Toronto Star ePaper

How to overcome Toronto’s doom loop


Our city’s fiscal woes mirror those of U.S. urban centres like New York and San Francisco. Downtown office vacancies, declines in commercial real estate, smaller tax base. A vicious circle without a doubt.

But Toronto’s struggles are also playing out at a profoundly human level: people are not OK.

Last week, the Toronto Foundation released our biennial Toronto’s Vital Signs Report, which outlines troubling patterns of social isolation, economic stress and declining mental health in Toronto, corresponding with a long-standing downward trend in civic engagement. We ignore these trends at our city’s peril. In a city of close to 3 million people, we’re profoundly lonely.

This is a dark night of Toronto’s soul, and our report shines a light on ways we can all help.

Almost 37 per cent of Torontonians (925,000) report feeling lonely at least three or four days in the past week, and the percentage of people with more than six close friends declined by nearly 30 percentage points from 2013 to 2022.

Our mental health hasn’t improved in two years. Almost one in four adult Torontonians report symptoms of a major depressive disorder; almost one in five report symptoms of moderate anxiety. The outlook for youth is grim. Loneliness among high school students has doubled, with 44 per cent feeling frequently lonely.

Without connection, we’re tuning out, giving up and leaving. We’re increasingly less engaged and generous. Toronto’s volunteer rate fell from 37 per cent to 25 per cent between 2018 and 2022, and our donation rate slipped from 75 per cent to 63 per cent. That means we lost 300,000 donors and volunteers at a time we need each other more than ever.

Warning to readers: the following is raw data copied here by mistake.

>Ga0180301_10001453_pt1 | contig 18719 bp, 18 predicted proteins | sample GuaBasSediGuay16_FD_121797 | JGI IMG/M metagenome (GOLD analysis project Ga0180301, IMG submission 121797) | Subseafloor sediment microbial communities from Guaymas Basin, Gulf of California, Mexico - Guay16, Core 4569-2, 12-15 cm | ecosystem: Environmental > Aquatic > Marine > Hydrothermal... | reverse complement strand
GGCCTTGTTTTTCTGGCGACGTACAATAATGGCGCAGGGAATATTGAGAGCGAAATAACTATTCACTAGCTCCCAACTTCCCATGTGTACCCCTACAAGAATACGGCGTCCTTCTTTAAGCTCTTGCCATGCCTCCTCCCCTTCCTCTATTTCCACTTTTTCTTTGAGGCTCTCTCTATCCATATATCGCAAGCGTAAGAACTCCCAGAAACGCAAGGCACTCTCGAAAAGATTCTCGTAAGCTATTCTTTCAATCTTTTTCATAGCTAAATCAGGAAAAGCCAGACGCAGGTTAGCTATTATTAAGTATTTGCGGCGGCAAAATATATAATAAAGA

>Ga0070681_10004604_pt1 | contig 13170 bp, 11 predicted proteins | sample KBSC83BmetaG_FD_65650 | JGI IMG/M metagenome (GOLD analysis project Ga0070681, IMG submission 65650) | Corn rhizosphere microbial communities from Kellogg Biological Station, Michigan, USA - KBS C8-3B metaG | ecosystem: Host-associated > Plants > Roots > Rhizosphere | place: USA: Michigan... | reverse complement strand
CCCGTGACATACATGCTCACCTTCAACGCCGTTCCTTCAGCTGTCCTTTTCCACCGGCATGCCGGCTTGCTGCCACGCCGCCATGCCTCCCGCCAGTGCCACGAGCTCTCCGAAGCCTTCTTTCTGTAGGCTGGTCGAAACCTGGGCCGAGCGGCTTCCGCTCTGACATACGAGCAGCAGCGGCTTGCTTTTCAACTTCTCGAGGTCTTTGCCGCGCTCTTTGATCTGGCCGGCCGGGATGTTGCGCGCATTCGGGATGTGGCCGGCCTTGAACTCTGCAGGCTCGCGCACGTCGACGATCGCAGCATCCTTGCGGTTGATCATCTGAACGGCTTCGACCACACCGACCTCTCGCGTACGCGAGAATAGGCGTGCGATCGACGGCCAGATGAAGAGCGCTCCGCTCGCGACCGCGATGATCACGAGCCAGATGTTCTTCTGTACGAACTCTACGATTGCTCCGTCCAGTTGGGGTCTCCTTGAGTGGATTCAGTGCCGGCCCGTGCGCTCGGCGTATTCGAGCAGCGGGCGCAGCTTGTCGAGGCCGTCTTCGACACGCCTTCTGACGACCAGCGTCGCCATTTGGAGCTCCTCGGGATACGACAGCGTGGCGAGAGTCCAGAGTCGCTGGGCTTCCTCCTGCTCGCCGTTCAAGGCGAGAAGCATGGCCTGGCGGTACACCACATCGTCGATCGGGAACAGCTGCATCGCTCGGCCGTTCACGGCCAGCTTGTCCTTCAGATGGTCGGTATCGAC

So how do we turn this around? How do we revive our city’s spirits, rebuild connections and give people a reason to believe in Toronto and what’s possible here?

The data has the answer: People who engaged in community had better mental health, broader social networks, a stronger sense of belonging, and were much more likely to donate and volunteer. This is the loop we need to focus on: the circular, mutually supportive relationship between individual well-being and community connection.

For the first time, we’re launching a campaign along with our report, both of which are entitled #ThePowerOfUs. We’re asking everyone to commit one act of civic optimism over the next 150 days to try and help restore social connections and give Toronto things to look forward to.

Through a partnership with Volunteer Toronto, we’ll also be connecting residents to volunteer opportunities and providing up to $1,000 microgrants for civically minded events and projects.

The Toronto Foundation refuses to just simply raise alarm bells. We can and must put our collective heads together to be the city we all want.





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